Car wash workers in the Bronx, New York and Walmart temporary workers in Chicago joined a growing list of low-wage workers who are standing up for their rights and respect on the job.
In the Bronx, workers at Webster Car Wash recently voted 23-5 to join the Retail, Wholesale, and Department Store Union (RWDSU). “The bosses will respect us better now and see us as people,” said Webster worker Francisco Lopez to the Daily News after the results of the union vote were announced.
Webster is owned by John Lage, who owns more than 10 percent of the 200 car washes in New York City making his company the largest car wash operator in the city. Lage is currently being investigated by the New York attorney general for wage and hour violations. In 2009, he paid $3.4 million in back pay and damages to settle a federal wage and hour lawsuit.
“These brave workers fought back against their employer, like David slaying Goliath,” said Stuart Appelbaum, president of RWDSU. “Across the city, car wash workers are standing up, speaking out and demanding that they be treated with dignity and respect. This is a building movement.”
In Illinois, temporary workers at Walmart stores in the Chicago area filed a class action lawsuit charging Walmart and two of its temporary staffing contractors, Labor Ready and QPS, with violating federal minimum wage and overtime laws.
The suit alleges that the defendants required temporary workers at Walmart stores to report early for work, work through breaks and lunches, stay late to finish work, and attend training sessions all without getting paid for their extra work.
“I only get paid minimum wage and yet Labor Ready and Walmart still try to cheat me by not paying me for the times I actually work,” said Twanda Burk, the primary plaintiff in the suit. “I’ve proven that I’m a good worker, and they just want to take advantage of me.”
The suit also charges Walmart with failing to keep accurate pay records as required by federal and state law and for not paying temporary workers for the minimum number of hours required by state law when the workers are called to work but then sent home early.
When Walmart expanded in the Chicago area, it sought community support by promising to create thousands of jobs for residents in low-wage neighborhoods that paid at least $8.75 per hour. But Walmart has relied heavily on temporary workers paid only the minimum wage.
“By outsourcing these jobs, the company is taking advantage of Chicago residents in neighborhoods that had hoped Walmart would provide real employment opportunities, not the dead-end jobs that keep residents in a cycle of poverty,” said Elce Redmond, executive director of the South Austin Community Coalition, a Chicago low-income neighborhood organization.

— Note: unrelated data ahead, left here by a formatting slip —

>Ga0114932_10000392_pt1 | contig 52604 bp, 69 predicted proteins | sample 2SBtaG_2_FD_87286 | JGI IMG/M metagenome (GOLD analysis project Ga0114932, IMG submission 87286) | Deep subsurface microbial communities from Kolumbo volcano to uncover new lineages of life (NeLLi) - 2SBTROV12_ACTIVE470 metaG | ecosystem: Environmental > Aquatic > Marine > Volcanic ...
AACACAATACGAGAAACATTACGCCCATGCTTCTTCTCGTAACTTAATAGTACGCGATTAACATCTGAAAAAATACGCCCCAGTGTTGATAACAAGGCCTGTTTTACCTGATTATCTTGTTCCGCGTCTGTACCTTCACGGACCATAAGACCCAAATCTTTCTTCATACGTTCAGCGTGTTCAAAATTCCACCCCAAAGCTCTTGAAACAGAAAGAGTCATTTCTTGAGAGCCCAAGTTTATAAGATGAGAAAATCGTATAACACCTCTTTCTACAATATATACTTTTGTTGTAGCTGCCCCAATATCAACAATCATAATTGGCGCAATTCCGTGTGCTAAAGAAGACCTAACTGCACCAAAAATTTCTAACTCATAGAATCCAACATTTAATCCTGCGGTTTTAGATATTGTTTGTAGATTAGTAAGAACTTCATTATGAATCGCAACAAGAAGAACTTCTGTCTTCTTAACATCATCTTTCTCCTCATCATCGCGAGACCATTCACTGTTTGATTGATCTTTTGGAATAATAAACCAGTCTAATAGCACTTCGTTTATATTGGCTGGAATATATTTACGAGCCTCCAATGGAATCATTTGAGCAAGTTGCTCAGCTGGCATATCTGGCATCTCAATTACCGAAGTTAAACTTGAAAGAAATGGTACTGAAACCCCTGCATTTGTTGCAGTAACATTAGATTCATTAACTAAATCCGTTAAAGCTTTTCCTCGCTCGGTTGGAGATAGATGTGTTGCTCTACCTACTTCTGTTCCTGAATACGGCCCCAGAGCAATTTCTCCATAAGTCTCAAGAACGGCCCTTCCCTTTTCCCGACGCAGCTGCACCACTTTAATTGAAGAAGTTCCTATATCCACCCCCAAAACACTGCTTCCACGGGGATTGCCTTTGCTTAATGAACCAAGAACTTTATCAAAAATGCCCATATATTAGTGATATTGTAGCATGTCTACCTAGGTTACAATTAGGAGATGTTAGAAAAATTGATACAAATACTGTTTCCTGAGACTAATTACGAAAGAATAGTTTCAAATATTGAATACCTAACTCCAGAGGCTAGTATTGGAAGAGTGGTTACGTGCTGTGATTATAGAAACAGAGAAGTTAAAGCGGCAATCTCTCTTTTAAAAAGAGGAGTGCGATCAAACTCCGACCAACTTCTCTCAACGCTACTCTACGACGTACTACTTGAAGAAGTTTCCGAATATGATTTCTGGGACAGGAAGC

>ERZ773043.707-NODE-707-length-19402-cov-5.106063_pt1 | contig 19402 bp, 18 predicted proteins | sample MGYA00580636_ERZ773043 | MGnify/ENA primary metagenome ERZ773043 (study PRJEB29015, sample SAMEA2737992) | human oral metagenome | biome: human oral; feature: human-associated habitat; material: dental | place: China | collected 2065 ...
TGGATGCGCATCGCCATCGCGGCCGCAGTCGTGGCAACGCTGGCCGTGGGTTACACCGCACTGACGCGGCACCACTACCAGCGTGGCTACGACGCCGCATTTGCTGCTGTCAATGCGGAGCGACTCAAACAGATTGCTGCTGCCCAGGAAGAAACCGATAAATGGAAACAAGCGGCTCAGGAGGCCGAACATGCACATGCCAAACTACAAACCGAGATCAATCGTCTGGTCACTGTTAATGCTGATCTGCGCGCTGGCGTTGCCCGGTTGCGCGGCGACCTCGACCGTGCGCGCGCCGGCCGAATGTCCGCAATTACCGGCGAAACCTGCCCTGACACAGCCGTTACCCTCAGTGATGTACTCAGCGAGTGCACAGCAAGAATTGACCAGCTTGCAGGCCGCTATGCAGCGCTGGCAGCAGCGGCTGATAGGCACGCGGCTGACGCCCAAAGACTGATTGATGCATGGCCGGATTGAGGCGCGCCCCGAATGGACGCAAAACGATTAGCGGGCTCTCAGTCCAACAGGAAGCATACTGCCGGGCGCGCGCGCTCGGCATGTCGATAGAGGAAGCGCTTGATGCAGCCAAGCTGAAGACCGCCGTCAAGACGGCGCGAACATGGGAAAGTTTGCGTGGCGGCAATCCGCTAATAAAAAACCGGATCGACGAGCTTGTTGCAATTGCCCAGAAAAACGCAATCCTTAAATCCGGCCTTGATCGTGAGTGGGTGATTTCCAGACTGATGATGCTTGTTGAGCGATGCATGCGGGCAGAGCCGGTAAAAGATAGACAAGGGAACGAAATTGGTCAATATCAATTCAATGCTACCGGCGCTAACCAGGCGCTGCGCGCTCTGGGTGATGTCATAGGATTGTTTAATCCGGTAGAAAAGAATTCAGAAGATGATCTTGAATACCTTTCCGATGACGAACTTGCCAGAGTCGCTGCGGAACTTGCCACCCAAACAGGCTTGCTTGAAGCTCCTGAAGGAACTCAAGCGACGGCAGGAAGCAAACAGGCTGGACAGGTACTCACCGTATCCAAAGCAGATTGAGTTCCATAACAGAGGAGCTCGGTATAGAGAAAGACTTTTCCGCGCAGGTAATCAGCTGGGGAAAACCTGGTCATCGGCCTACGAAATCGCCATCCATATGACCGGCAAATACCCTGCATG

The Walmart workers and the Bronx car wash workers joined other low-wage workers around the US organizing for better conditions on the job or taking class legal action to enforce existing laws that are supposed to protect workers.
In Louisiana, workers at a seafood factory owned by a Walmart contractor walked off the job to protest slave-like conditions.
In Milwaukee, workers at Palermo’s Pizza factory went on strike to protest low pay and unsafe working conditions and have since organized a boycott of Palermo’s Pizza products.
In Houston, janitors who are members of SEIU Local 1 went on strike for a decent pay raise after the multi-national cleaning corporations for whom they work offered only a $0.10 per hour raise.
In Austin, Texas, construction workers have organized large demonstrations at City Council meetings to demand that companies seeking city incentives and tax breaks agree to negotiate agreements that ensure that workers on the companies’ construction projects are paid a decent wage, work under safe conditions, and have training opportunities that make advancement on the job possible.
Workers at Darden restaurants such as the Olive Garden in cities like Chicago, Miami, and Washington DC have filed a class action lawsuit charging the nationwide restaurant chain with wage theft.
The idea that individual effort can lead to a better life has lost its lustre for many low-wage workers living in a high-priced economy.
At least a few of them have learned the lessons of the 1930s when collective efforts by low-wage workers in the country’s factories, mines, and transportation services over a period of time turned low-wage jobs into jobs with decent pay, benefits, and dignity.
Those of us working in moderate-pay jobs watching our living standards erode would do well to re-learn this lesson too.